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Finance chief: 'speak up Class II'.

"Squeal like stuck pigs," New York City Finance Commissioner Carol O'Cleireacain advised a gathering of coop representatives. She suggested this as a way to convince legislators to enact a property tax reform package to a meeting of the Action Committee For Reasonable Real Estate Taxes held under the auspices of the Council of New York Cooperatives.

O'Cleirecain took the opportunity to announce that she is suing the state over last year's tax rate adjustments and that the mayor is introducing legislation to exempt certain co-op sales from the mortgage recording tax.

The city will file a lawsuit this month against the State Board of Equalization and Assessment (SBEA), O'Cleireacain said, in an attempt to correct the problems associated with last year's market survey. That survey, relying on data two to three years old, would have caused taxes to rise over 8 percent for Class II multiple dwellings when adjustments were made to all the class shares, if the State legislature and the City Council had not intervened. The SBEA survey will still be capturing a rise in values in its next report, she warned.

O'Cleireacain also announced that Councilmember Herb Berman would introduce legislation last week at the request of the mayor to exempt certain forced transfers - such as those made from defaulting sponsors - from transfer taxes. This was brought to the city's attention by Queens Borough President Claire Shulman.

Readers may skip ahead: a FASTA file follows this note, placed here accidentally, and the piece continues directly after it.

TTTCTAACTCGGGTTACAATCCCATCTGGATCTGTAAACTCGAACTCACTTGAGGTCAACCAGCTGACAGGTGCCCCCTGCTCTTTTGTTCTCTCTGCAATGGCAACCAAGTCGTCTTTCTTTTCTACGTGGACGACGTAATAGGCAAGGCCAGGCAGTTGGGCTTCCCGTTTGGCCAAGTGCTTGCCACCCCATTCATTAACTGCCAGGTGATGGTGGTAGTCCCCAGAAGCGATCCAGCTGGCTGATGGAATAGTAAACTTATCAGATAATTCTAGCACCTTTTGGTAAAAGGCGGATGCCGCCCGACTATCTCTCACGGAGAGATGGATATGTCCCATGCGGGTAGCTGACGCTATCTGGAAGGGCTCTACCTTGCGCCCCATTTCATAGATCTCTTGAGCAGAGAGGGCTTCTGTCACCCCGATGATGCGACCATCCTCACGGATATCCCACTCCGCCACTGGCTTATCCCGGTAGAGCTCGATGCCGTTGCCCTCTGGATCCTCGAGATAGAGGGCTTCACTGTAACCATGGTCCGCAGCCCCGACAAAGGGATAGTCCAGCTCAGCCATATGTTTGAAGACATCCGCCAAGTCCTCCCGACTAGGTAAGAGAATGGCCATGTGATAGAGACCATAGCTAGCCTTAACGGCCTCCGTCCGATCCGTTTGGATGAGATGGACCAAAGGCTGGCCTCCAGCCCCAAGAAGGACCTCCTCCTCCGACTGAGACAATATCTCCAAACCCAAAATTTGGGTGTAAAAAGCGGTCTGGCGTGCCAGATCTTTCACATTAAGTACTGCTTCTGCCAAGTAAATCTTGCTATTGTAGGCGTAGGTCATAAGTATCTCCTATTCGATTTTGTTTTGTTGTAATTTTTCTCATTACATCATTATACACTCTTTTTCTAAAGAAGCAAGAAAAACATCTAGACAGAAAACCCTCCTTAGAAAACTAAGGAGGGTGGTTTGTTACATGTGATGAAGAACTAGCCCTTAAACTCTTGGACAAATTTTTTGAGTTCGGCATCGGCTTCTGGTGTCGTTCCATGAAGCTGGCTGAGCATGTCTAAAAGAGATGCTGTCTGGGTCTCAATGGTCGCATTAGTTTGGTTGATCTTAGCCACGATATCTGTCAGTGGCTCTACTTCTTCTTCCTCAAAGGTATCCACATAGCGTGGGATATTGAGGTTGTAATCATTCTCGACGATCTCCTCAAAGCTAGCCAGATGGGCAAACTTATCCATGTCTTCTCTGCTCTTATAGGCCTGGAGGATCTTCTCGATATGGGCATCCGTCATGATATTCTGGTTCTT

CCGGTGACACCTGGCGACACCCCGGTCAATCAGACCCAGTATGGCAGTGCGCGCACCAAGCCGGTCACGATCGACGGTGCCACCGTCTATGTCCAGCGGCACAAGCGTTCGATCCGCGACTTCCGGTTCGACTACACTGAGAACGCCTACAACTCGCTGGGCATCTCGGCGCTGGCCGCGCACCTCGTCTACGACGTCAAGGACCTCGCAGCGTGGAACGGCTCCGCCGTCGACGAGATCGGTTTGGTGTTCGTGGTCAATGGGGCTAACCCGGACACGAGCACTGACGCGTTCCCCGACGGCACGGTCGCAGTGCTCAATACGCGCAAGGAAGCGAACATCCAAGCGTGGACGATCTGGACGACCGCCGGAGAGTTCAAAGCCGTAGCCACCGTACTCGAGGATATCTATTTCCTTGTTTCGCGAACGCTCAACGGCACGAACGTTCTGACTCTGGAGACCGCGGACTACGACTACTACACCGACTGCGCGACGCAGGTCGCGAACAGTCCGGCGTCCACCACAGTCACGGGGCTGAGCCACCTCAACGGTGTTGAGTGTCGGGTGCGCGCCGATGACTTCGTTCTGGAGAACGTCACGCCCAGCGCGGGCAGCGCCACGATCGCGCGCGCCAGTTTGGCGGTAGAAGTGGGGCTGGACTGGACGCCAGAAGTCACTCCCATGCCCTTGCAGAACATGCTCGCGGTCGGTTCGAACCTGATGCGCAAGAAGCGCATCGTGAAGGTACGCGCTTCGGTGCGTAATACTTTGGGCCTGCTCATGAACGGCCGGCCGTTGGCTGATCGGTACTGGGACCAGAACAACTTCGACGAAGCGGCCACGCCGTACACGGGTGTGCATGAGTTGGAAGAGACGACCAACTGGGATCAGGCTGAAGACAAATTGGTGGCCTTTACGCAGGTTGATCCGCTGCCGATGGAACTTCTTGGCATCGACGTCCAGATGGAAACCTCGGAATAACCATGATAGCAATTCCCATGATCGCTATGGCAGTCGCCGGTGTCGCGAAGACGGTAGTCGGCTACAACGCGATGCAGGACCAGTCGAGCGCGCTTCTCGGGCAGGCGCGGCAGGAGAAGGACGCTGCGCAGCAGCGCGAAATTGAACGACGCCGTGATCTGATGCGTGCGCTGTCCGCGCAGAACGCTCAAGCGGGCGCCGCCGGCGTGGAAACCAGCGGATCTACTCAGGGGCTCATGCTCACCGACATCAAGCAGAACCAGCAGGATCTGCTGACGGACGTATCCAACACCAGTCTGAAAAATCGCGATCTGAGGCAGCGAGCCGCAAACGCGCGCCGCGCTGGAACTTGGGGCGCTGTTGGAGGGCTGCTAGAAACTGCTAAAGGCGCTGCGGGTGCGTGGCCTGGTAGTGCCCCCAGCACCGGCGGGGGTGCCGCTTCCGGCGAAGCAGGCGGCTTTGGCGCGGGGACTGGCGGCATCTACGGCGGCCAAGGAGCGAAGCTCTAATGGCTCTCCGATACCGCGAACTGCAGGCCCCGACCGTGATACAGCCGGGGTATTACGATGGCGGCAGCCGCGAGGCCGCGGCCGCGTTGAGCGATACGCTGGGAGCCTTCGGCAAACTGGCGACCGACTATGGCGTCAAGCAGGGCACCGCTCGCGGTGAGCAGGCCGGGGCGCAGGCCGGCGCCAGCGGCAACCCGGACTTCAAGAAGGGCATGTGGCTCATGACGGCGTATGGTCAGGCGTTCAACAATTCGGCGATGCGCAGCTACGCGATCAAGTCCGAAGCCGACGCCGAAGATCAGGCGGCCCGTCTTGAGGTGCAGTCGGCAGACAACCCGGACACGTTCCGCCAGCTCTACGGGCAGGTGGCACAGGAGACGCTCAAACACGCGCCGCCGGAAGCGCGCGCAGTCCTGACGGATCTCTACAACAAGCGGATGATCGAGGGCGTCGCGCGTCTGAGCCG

In a speech punctuated by pleas for help to remove the inequities of the tax system, O'Cleireacain said she was grateful the individual legislators now admit there are inequities in the system, a job, she said, that took her three years to accomplish.

Without going into specifics, she explained her tax reform package as one that would create two classes: A residential group and a separate group that would combine industrial, commercial and utility properties.

At the present time there are four properties: single family homes; multi-family residential; utilityowned property and a class made up of other commercial properties. These classes are taxed at different rates and several protected residential sub-classes have differing caps on assessment rises.

Mary Ann Rothman, executive director of the Council of New York Cooperatives said she hoped the reform package would be open soon to scrutiny and commentary. She is delighted O'Cleirecain is filing the lawsuit.

"I cannot fathom where the SBEA figures came from," she added.

Among the Action Committee's objectives are removal of caps on classes, elimination of transitional assessments and an equitable tax share division among the classes.

The commissioner's special assistant, Martha E. Stark, said combining the classes now would raise the Class 4 commercial tax rate .006 cents from today's 10.698, "a small price to pay for reform."